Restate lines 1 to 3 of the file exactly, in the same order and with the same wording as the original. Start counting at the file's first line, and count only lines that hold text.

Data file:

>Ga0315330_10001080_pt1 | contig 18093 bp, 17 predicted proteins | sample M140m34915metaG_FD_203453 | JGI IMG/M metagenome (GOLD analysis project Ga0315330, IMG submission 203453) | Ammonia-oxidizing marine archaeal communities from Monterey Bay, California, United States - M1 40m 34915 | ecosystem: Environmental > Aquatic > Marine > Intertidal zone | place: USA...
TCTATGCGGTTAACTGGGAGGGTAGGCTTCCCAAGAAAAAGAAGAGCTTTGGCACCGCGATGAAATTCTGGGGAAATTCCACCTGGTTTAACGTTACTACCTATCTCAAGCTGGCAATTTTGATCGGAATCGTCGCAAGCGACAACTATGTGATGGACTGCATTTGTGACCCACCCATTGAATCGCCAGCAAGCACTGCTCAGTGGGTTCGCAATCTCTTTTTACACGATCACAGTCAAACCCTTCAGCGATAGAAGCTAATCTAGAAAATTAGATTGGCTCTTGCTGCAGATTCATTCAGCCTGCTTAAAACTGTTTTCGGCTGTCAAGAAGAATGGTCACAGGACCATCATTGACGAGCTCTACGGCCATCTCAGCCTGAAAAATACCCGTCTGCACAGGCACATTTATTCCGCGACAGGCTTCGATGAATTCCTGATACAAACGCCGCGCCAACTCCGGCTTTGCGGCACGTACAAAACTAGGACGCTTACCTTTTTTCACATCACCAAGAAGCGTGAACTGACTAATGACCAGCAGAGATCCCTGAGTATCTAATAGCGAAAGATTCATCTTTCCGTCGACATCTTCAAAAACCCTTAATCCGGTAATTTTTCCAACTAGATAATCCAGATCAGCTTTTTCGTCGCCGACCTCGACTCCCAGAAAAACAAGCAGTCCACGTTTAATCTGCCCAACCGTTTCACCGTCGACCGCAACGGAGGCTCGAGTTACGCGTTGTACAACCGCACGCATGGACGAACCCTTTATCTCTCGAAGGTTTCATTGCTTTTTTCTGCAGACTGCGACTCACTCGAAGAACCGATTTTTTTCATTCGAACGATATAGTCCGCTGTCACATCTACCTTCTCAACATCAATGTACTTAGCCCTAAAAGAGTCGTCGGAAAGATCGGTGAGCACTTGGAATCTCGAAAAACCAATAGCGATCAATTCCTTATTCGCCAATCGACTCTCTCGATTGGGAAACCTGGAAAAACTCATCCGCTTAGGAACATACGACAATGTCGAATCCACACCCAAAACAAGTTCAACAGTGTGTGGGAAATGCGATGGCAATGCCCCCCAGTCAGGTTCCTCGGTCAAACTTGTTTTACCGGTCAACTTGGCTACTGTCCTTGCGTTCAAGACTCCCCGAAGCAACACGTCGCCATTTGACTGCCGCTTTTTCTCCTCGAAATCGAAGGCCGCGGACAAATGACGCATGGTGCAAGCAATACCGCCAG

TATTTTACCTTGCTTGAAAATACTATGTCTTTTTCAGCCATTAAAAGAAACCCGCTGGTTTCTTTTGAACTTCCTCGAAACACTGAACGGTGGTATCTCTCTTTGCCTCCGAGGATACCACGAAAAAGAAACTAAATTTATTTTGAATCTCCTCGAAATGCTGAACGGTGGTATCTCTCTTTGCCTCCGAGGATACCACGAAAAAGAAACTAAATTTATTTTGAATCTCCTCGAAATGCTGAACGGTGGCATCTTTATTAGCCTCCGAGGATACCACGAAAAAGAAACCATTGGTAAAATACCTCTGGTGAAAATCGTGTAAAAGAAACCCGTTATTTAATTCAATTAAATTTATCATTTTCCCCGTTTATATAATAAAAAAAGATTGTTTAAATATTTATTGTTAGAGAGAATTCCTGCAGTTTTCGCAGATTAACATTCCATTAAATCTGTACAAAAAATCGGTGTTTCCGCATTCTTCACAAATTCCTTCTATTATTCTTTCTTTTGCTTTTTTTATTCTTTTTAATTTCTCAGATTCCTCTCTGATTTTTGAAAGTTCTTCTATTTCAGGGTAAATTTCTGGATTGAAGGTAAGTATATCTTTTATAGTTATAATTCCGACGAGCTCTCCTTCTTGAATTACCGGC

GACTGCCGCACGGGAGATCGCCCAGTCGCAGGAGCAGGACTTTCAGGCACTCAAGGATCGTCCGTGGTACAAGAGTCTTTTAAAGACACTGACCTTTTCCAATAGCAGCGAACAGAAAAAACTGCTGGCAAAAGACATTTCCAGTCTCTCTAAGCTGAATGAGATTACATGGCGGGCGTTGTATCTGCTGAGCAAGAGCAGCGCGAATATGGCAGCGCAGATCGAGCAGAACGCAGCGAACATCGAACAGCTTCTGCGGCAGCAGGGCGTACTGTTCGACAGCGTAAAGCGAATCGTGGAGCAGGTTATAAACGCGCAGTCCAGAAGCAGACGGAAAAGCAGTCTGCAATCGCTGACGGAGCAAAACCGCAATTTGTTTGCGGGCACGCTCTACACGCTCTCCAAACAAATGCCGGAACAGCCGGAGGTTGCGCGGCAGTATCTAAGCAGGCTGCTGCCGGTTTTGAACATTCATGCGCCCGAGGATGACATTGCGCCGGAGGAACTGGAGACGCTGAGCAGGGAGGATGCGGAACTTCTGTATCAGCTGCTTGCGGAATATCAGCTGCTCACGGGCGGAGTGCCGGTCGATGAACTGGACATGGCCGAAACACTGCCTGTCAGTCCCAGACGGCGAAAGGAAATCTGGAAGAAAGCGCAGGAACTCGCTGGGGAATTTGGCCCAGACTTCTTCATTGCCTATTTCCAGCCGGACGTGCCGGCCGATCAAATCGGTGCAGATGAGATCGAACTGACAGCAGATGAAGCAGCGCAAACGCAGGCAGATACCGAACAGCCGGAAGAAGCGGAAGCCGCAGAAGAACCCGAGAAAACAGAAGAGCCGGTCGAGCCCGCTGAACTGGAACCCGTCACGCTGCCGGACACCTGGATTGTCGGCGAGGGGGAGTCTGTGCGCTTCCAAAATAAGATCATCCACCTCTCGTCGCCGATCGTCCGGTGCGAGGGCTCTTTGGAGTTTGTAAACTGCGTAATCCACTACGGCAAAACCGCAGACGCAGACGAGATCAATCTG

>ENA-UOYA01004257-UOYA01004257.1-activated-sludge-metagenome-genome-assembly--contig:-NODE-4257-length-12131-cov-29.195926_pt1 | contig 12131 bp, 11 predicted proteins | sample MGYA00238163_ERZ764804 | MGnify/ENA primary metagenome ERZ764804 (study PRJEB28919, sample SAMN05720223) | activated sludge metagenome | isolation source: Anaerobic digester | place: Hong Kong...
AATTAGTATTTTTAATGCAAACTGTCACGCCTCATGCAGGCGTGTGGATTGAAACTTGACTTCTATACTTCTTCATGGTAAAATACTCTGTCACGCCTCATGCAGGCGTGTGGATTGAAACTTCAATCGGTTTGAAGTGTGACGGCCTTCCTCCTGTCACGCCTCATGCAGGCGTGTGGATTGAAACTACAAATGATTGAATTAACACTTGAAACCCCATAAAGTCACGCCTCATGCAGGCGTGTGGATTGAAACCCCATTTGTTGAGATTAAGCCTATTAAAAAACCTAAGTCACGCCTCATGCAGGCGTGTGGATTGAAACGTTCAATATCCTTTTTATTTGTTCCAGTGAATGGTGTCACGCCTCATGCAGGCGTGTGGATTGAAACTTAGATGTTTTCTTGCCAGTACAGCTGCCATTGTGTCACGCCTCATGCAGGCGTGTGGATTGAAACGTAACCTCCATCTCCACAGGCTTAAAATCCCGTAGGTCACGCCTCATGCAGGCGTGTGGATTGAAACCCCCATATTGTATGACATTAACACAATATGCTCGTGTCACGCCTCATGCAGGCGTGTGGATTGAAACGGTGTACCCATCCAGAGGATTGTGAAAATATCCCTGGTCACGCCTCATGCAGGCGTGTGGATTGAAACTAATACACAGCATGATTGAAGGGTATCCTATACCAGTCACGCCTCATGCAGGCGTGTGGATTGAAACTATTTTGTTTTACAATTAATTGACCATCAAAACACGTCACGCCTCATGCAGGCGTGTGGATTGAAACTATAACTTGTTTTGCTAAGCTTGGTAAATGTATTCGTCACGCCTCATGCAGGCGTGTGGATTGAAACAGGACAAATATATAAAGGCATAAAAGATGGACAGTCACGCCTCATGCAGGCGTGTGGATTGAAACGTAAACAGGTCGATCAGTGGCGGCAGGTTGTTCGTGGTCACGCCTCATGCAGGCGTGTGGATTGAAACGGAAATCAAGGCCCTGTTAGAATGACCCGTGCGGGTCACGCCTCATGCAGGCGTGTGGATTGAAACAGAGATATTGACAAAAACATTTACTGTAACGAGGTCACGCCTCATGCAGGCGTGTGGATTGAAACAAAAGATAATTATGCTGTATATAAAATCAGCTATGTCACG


>Ga0315330_10001080_pt1 | contig 18093 bp, 17 predicted proteins | sample M140m34915metaG_FD_203453 | JGI IMG/M metagenome (GOLD analysis project Ga0315330, IMG submission 203453) | Ammonia-oxidizing marine archaeal communities from Monterey Bay, California, United States - M1 40m 34915 | ecosystem: Environmental > Aquatic > Marine > Intertidal zone | place: USA...
TCTATGCGGTTAACTGGGAGGGTAGGCTTCCCAAGAAAAAGAAGAGCTTTGGCACCGCGATGAAATTCTGGGGAAATTCCACCTGGTTTAACGTTACTACCTATCTCAAGCTGGCAATTTTGATCGGAATCGTCGCAAGCGACAACTATGTGATGGACTGCATTTGTGACCCACCCATTGAATCGCCAGCAAGCACTGCTCAGTGGGTTCGCAATCTCTTTTTACACGATCACAGTCAAACCCTTCAGCGATAGAAGCTAATCTAGAAAATTAGATTGGCTCTTGCTGCAGATTCATTCAGCCTGCTTAAAACTGTTTTCGGCTGTCAAGAAGAATGGTCACAGGACCATCATTGACGAGCTCTACGGCCATCTCAGCCTGAAAAATACCCGTCTGCACAGGCACATTTATTCCGCGACAGGCTTCGATGAATTCCTGATACAAACGCCGCGCCAACTCCGGCTTTGCGGCACGTACAAAACTAGGACGCTTACCTTTTTTCACATCACCAAGAAGCGTGAACTGACTAATGACCAGCAGAGATCCCTGAGTATCTAATAGCGAAAGATTCATCTTTCCGTCGACATCTTCAAAAACCCTTAATCCGGTAATTTTTCCAACTAGATAATCCAGATCAGCTTTTTCGTCGCCGACCTCGACTCCCAGAAAAACAAGCAGTCCACGTTTAATCTGCCCAACCGTTTCACCGTCGACCGCAACGGAGGCTCGAGTTACGCGTTGTACAACCGCACGCATGGACGAACCCTTTATCTCTCGAAGGTTTCATTGCTTTTTTCTGCAGACTGCGACTCACTCGAAGAACCGATTTTTTTCATTCGAACGATATAGTCCGCTGTCACATCTACCTTCTCAACATCAATGTACTTAGCCCTAAAAGAGTCGTCGGAAAGATCGGTGAGCACTTGGAATCTCGAAAAACCAATAGCGATCAATTCCTTATTCGCCAATCGACTCTCTCGATTGGGAAACCTGGAAAAACTCATCCGCTTAGGAACATACGACAATGTCGAATCCACACCCAAAACAAGTTCAACAGTGTGTGGGAAATGCGATGGCAATGCCCCCCAGTCAGGTTCCTCGGTCAAACTTGTTTTACCGGTCAACTTGGCTACTGTCCTTGCGTTCAAGACTCCCCGAAGCAACACGTCGCCATTTGACTGCCGCTTTTTCTCCTCGAAATCGAAGGCCGCGGACAAATGACGCATGGTGCAAGCAATACCGCCAG

TATTTTACCTTGCTTGAAAATACTATGTCTTTTTCAGCCATTAAAAGAAACCCGCTGGTTTCTTTTGAACTTCCTCGAAACACTGAACGGTGGTATCTCTCTTTGCCTCCGAGGATACCACGAAAAAGAAACTAAATTTATTTTGAATCTCCTCGAAATGCTGAACGGTGGTATCTCTCTTTGCCTCCGAGGATACCACGAAAAAGAAACTAAATTTATTTTGAATCTCCTCGAAATGCTGAACGGTGGCATCTTTATTAGCCTCCGAGGATACCACGAAAAAGAAACCATTGGTAAAATACCTCTGGTGAAAATCGTGTAAAAGAAACCCGTTATTTAATTCAATTAAATTTATCATTTTCCCCGTTTATATAATAAAAAAAGATTGTTTAAATATTTATTGTTAGAGAGAATTCCTGCAGTTTTCGCAGATTAACATTCCATTAAATCTGTACAAAAAATCGGTGTTTCCGCATTCTTCACAAATTCCTTCTATTATTCTTTCTTTTGCTTTTTTTATTCTTTTTAATTTCTCAGATTCCTCTCTGATTTTTGAAAGTTCTTCTATTTCAGGGTAAATTTCTGGATTGAAGGTAAGTATATCTTTTATAGTTATAATTCCGACGAGCTCTCCTTCTTGAATTACCGGC